Type 1 diabetes
At diagnosis, blood pressure is no higher than that of non-diabetic people. In the absence of microalbuminuria, blood pressure changes with time in a similar fashion to that of non-diabetic people, but anticipating it by some 15–20 years. SBP is higher at all ages, while diastolic blood pressure (DBP) starts to fall earlier than in non-diabetic subjects; the result is a strikingly higher pulse pressure at all ages and durations of diabetes, indicating accelerated arterial ageing and stiffening. For example, about 15% of 18–24 year old Finns were hypertensive (?: 140/?: 90 mmHg), increasing to about 20–25% in the 25–40 year old group. (Fig. 11.1) Similar rates are found across Europe (EURODIAB study). By their early thirties, type 1 subjects have higher pulse pressures at any level of albuminuria than young people without diabetes . Actively look for hypertension, especially if there is no microalbuminuria: blood pressure, especially during the night, starts to rise at the same time, or even before, microalbuminuria occurs. Blood pressure can also rise in intensively treated patients who gain weight, together with some other features of the insulin resistance syndrome. The concept of pre-hypertension (SBP 120–139 mmHg, DBP 80–89 mmHg) is especially useful here as an indicator of likely progression to true hypertension, with emphasis on lifestyle interventions, as there is no evidence yet for the benefit of pharmacological treatment.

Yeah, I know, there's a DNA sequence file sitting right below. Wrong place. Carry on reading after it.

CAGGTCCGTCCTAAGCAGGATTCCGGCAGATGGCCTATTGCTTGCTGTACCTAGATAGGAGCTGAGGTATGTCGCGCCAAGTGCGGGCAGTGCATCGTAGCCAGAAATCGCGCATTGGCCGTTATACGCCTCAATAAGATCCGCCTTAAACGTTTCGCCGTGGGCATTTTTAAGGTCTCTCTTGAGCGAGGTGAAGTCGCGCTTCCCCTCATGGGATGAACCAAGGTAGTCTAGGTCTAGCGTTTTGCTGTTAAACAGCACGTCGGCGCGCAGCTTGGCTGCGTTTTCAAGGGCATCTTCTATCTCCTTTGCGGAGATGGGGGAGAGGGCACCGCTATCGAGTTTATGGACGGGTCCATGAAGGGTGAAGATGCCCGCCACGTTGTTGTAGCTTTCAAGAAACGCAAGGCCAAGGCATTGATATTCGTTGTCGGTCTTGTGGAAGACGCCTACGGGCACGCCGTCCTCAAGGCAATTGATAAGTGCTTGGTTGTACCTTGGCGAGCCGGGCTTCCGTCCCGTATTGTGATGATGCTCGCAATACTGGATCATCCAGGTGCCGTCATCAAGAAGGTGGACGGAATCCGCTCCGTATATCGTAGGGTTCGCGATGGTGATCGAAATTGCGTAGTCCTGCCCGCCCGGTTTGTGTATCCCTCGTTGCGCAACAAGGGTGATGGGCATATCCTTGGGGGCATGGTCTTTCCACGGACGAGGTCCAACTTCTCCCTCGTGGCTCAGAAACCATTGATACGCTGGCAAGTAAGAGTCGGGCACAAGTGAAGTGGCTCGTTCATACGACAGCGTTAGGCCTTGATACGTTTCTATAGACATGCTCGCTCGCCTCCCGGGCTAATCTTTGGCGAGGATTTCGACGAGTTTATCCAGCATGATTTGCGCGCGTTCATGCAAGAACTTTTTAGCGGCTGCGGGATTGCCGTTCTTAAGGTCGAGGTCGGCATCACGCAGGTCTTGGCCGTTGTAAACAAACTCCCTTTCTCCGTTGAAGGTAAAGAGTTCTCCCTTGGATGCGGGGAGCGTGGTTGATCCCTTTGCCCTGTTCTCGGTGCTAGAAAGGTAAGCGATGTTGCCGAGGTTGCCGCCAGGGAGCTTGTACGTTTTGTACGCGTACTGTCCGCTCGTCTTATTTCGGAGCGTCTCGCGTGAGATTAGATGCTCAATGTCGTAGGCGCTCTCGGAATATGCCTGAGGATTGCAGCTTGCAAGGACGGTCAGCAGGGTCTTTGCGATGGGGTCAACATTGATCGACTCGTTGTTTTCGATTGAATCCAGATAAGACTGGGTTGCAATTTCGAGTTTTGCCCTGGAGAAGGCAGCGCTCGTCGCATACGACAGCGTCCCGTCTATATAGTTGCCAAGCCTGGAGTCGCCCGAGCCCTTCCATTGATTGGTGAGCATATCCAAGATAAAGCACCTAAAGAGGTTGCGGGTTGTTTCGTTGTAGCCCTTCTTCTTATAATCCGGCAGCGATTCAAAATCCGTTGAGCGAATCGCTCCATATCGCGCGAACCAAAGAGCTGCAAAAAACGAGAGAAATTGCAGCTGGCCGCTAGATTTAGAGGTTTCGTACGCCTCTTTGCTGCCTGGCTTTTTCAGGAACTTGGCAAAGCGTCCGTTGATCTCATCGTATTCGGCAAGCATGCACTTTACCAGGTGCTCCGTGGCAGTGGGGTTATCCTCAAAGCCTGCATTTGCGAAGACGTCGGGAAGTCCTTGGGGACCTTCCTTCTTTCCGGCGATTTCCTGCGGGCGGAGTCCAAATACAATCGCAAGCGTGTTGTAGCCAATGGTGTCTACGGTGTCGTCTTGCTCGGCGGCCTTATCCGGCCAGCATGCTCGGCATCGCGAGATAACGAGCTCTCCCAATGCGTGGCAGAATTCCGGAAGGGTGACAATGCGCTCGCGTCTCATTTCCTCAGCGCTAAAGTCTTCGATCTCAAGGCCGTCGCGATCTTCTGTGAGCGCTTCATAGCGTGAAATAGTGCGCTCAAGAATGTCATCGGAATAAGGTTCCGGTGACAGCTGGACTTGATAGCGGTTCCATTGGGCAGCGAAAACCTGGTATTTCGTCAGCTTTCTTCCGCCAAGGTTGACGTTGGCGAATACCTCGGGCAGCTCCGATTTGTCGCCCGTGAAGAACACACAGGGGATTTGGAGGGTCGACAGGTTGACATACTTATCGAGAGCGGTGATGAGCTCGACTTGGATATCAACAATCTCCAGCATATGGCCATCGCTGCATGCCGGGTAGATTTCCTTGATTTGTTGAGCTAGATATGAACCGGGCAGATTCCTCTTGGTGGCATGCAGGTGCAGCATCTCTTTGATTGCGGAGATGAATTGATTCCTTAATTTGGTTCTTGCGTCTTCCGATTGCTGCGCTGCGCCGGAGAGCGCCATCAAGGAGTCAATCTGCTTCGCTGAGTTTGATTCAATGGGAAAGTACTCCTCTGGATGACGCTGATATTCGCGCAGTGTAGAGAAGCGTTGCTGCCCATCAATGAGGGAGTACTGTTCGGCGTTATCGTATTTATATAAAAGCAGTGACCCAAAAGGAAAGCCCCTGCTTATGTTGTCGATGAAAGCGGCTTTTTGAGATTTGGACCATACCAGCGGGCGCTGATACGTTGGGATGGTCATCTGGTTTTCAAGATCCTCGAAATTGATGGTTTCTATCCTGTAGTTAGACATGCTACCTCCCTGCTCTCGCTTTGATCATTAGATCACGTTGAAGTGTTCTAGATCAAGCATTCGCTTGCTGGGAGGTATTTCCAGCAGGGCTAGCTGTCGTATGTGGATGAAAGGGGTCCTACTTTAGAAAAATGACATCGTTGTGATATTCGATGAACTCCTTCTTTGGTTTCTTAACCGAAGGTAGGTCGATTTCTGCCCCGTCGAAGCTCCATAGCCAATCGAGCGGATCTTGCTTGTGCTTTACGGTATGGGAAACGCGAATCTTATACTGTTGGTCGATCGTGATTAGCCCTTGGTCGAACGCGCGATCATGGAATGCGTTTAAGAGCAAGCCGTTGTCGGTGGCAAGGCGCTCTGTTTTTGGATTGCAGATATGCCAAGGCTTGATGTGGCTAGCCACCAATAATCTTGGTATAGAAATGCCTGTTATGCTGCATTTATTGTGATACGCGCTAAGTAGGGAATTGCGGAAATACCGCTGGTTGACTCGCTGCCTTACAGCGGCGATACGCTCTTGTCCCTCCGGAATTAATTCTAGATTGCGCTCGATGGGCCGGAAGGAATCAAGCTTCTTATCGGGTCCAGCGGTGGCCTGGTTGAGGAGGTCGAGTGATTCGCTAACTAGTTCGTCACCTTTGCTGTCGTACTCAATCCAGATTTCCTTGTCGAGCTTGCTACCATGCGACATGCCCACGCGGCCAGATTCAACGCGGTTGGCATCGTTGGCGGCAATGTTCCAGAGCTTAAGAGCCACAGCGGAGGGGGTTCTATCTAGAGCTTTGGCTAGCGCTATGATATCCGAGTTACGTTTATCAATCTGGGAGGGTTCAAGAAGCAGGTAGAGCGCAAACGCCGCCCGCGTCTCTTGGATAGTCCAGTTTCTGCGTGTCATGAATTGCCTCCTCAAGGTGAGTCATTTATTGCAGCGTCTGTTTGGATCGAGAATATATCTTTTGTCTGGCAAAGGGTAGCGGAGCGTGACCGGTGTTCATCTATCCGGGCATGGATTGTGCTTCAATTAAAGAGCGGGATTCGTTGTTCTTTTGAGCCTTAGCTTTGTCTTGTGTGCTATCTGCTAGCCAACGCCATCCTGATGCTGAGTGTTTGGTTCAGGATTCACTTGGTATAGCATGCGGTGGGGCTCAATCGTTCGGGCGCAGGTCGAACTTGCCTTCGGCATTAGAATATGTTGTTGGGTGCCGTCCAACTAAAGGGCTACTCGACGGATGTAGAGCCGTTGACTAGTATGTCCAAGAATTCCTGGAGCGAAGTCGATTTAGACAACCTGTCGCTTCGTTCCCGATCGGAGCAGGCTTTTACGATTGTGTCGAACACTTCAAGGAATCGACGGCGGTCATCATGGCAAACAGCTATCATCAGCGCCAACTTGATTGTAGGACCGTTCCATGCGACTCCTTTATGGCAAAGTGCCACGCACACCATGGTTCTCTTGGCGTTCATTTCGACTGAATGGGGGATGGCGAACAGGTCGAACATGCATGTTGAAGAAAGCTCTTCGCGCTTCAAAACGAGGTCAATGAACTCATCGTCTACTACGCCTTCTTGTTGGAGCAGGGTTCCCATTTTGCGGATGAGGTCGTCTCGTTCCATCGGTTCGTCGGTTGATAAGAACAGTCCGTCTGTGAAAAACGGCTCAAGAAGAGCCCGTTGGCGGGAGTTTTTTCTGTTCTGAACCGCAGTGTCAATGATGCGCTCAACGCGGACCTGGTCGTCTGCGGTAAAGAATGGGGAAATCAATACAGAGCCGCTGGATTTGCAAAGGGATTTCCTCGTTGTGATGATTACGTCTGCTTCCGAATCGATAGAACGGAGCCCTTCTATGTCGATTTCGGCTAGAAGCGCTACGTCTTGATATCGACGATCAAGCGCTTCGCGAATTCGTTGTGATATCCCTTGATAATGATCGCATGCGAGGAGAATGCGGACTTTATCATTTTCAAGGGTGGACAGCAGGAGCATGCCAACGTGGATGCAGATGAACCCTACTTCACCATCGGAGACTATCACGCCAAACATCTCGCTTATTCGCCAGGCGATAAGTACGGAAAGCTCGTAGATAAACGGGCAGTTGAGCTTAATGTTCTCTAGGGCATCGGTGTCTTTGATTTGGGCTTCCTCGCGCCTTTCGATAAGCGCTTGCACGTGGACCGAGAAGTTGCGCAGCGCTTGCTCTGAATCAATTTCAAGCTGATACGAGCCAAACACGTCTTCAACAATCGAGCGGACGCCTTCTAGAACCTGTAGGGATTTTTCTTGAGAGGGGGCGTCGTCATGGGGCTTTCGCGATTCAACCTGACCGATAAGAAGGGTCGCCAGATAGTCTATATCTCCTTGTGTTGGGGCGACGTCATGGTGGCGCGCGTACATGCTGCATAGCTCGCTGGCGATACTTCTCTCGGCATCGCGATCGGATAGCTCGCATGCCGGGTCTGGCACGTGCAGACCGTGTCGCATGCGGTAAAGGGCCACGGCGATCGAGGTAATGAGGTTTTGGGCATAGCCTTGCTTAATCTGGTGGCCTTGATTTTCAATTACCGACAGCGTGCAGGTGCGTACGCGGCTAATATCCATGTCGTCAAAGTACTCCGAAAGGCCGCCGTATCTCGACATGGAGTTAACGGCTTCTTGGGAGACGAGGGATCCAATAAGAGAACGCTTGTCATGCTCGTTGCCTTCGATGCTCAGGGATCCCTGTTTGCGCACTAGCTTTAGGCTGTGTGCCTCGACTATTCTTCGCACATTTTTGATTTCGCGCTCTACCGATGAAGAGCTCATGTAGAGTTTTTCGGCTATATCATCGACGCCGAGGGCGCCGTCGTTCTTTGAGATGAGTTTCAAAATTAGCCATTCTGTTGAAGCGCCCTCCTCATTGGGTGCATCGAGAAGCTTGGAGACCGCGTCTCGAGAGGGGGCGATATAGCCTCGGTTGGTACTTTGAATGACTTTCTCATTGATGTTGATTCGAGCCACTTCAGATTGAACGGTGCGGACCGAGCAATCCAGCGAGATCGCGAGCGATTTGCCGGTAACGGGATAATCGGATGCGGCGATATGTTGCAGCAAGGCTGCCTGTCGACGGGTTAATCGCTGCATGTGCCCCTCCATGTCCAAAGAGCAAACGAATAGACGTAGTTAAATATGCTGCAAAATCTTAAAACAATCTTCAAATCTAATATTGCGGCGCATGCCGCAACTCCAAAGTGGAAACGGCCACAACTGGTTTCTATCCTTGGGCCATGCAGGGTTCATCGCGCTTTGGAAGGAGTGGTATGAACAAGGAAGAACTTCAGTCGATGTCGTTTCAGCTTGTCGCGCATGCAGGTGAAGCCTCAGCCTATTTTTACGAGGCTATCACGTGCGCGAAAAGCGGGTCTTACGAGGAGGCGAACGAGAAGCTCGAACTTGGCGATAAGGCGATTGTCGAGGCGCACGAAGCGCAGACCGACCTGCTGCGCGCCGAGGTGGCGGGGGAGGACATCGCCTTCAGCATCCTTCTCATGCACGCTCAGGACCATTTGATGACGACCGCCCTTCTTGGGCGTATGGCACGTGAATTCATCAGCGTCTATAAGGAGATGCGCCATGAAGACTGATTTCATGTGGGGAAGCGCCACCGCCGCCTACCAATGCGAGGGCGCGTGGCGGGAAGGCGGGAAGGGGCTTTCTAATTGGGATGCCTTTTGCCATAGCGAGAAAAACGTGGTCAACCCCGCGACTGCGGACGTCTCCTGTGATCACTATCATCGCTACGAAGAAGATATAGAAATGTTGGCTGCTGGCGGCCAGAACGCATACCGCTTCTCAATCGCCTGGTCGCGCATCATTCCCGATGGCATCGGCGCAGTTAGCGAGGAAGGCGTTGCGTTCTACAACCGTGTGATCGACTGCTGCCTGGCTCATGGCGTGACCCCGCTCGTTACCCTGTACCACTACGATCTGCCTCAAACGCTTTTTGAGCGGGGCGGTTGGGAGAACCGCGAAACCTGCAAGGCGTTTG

Once microalbuminuria is established, then angiotensin blocker treatment is mandatory, regardless of blood pressure (see Chapter 8).
Blood pressure should be monitored carefully in young people under 18 with diabetes, most of whom will currently have type 1 diabetes, though this is likely to change. However, it is important to use age-, gender- and height-related measurements (see Numbers, Conversions and Tables). Pre-hypertension is defined as a blood pressure between the 90th and 95th percentile, which should be managed with intensive lifestyle input; in patients with persistent measurements above the 95th percentile medication can be considered, especially if there is microalbuminuria, but this requires detailed and careful discussion.
Type 2 diabetes
In striking contrast with type 1 diabetes, about three-quarters of type 2 patients are definitely hypertensive (?: 140/?: 90 mmHg) at diagnosis, and nearly all macroalbuminuric patients are hypertensive. Black patients have an especially high prevalence of hypertension, hypertensive nephrosclerosis and LVH, an independent predictor of coronary death (Fig. 11.2). Isolated systolic hypertension (SBP > 140, DBP < 90 mmHg), again with a major contribution from increased arterial stiffness, is common, as is atherosclerotic renal artery stenosis (see Chapter 8).
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David Levy, MD, FRCP, Consultant Physician, Gillian Hanson Centre, Whipps Cross University Hospital; Honorary Senior Lecturer
Queen Mary University of London London, UK
This edition first published 2011, © 2011 by David Levy. 1st edition 1998 (Greenwich Medical Media/Cambridge University Press) 2nd edition 2006 (Altman Publications)